In March, the National Employment Program for 2003 - 2005 was finally approved. The situation of the labor market in the country is quite worrisome. The decrease in the population number registered since mid 90' has been intensified in the recent years by the decreasing number of population able to work (ranging 18 - 62 years of age), in the IV quarter of 2002 they accounted for 1,579,000. According to statistics the latter reside mainly in rural areas, where 60% of the unemployed live. Resumed economic growth (in GDP terms!) had no impact so far on the employment: 1,688,000 in 1993 and 1,505,000 in 2002 (a 10.8% reduction). Under the methodology of the International Labor Organization, there were 110,000 unemployed and the unemployment rate was 6.8%. Youth, including those with higher education, accounts for the great majority of this figure. Half of those who went abroad in search for a job are younger than 30. The National Employment Plan provides that 70 "actions" would be organized to create new workplaces, to facilitate employment, to aid youth in finding jobs, to conduct professional training, to organize public works and to ensure social protection of the unemployed. The goal is to reduce the unemployment rate to 6.0 - 6.1% by 2005.
Government decided that the time has come to increase the monthly wage rate for the lowest (first) qualification rank workers in self-financing enterprises from 250 to 300 MDL. And since June 1 it will be raised for the second time - up to 340 MDL.
Gradual increase of the minimal wage sounds encouraging. However, a guideline, instead of inflation rate, should be rather considered adjustment of the minimal wage to the cost of living (in the IV quarter of 2002 - 521.7 MDL). So far, the ratio is 0.5:1.0. It is worth mentioning that the minimal wage of the public employee is currently 100 MDL, or 19.2% of the cost of living. Public employees' wage has been a constant headache for the Government. In 2002 monthly wage in education was 464.2 MDL, or 67.1% of the average salary per country, in health-care and social services 463.3 MDL or 63%. The Government recommended raising the wage in the budget-financed sphere by 15-20%, however trade unions believe it is not enough. The Government declared it would raise the wage despite the fact that its arrears in paying wages to the budgetary sphere exceed 170 million MDL (approximately 12 million USD).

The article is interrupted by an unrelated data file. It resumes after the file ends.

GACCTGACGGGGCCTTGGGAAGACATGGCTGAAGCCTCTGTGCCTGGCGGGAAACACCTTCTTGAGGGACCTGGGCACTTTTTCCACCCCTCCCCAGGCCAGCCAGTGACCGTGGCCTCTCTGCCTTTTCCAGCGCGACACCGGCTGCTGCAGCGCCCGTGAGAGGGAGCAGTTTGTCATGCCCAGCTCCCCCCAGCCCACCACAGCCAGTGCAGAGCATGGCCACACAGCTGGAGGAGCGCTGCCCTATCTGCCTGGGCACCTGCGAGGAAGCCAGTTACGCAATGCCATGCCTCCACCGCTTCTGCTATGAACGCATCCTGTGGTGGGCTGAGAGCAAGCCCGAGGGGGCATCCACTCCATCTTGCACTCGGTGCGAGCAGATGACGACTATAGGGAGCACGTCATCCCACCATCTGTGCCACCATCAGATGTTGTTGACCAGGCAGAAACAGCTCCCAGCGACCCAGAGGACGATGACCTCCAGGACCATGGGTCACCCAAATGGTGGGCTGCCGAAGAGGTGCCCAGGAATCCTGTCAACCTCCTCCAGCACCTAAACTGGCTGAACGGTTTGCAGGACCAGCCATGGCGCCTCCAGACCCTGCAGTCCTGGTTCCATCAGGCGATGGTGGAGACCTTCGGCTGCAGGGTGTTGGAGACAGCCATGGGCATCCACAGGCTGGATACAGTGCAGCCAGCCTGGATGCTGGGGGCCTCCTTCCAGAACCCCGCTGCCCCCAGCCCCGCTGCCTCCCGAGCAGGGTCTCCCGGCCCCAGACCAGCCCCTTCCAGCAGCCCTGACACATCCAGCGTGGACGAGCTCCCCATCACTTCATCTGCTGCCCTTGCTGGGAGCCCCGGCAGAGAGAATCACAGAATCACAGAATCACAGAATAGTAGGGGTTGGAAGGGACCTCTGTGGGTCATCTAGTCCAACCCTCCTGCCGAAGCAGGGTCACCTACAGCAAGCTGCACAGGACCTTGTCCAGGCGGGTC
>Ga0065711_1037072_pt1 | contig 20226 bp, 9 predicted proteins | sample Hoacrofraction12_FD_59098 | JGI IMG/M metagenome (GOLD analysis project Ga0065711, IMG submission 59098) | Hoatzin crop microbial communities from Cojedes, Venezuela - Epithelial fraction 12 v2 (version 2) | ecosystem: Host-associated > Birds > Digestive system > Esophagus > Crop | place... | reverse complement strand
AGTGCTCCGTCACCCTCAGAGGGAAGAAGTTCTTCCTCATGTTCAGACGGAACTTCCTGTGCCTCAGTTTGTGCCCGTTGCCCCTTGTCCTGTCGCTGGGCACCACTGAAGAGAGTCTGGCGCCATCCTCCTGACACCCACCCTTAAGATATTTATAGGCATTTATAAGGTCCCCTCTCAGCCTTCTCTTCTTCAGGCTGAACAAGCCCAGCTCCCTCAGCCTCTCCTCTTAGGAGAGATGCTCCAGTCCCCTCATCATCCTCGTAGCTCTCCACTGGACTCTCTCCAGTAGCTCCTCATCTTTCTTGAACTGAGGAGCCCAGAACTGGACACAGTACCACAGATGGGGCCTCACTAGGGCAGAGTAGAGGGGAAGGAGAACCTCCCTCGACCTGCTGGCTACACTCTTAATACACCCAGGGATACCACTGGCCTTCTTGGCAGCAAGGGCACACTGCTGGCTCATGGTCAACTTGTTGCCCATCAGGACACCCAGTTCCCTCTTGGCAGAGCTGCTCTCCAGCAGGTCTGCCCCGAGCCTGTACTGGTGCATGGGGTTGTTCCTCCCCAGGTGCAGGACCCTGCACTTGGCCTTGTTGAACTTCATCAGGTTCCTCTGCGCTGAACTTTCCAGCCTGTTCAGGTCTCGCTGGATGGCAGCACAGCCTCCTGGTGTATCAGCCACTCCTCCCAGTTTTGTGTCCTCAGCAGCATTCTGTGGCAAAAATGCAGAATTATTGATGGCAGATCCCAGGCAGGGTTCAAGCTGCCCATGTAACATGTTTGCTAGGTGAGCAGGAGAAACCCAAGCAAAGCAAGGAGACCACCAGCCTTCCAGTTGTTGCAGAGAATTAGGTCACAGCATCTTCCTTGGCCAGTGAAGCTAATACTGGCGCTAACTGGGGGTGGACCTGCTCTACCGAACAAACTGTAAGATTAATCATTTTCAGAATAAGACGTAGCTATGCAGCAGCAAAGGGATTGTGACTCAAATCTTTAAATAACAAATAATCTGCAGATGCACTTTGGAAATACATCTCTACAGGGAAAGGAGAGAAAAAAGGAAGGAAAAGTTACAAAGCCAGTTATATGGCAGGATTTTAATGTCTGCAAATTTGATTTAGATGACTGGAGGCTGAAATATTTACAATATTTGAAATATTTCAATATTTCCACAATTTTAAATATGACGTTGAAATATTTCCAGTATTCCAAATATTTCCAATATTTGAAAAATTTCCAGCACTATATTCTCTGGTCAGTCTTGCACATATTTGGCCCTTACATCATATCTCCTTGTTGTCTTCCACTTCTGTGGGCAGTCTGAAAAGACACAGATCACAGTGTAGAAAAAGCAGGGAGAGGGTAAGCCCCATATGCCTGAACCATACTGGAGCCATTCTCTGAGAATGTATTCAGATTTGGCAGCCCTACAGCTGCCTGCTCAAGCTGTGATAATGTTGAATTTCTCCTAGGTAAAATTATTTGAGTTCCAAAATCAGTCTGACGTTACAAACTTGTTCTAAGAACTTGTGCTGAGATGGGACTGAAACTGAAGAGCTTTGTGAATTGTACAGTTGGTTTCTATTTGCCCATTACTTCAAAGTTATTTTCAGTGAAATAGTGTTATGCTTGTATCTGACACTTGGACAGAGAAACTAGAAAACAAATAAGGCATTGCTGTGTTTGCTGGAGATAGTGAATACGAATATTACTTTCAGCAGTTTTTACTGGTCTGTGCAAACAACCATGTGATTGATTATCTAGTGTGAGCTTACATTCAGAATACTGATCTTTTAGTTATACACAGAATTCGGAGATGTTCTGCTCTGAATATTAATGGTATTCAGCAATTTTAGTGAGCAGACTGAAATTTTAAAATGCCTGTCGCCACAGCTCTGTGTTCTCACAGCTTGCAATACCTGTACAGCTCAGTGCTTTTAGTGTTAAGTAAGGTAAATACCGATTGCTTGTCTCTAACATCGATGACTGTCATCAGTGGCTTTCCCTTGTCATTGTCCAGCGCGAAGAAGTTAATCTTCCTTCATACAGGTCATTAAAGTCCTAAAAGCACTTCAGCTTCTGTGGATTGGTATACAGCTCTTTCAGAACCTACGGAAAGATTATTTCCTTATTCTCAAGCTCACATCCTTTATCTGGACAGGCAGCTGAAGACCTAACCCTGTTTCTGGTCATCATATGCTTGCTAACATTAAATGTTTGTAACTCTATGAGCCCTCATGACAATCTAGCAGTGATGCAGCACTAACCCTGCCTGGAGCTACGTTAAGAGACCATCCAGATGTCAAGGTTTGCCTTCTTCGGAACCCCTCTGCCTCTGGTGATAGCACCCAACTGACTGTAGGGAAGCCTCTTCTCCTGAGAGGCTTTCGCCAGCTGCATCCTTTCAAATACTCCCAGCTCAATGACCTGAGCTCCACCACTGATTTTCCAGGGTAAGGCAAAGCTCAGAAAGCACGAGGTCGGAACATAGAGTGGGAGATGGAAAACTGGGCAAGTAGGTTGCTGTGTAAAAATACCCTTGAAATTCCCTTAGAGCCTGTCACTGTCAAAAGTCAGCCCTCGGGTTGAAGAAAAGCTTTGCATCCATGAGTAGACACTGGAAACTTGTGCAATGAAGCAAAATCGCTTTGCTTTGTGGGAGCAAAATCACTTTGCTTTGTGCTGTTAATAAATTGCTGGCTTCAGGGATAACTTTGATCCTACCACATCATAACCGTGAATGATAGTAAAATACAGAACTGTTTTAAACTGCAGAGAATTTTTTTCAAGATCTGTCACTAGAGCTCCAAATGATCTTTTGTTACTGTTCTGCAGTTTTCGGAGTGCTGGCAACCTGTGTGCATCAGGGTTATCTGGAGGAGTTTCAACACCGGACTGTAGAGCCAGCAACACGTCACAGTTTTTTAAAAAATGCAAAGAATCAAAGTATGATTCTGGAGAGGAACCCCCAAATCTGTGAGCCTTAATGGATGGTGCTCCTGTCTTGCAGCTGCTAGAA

Republic of Moldova is considered to be one of the poorest countries in Europe. So who are poor, where do they reside, and what stratum is the most affected by poverty? According to the "Report on Poverty" developed by the Poverty Monitoring Unit of the Ministry of Economy poverty rate has been estimated at 22.8%, based on the relative poverty line - 50% of the average household consumption, i.e. every forth Moldovan may consider himself to be relatively poor. This conclusion has been made based on examination of 6,400 household budget surveys (2002).
Poverty level is a little higher in the South of Moldova, where agriculture and small towns are predominant. In general, residence in rural areas is a factor increasing the risk of poverty (poverty rate is higher in villages than in cities). As for small towns, unemployment is stagnant there, many "old" factories are not working and there are no investments to create new work places.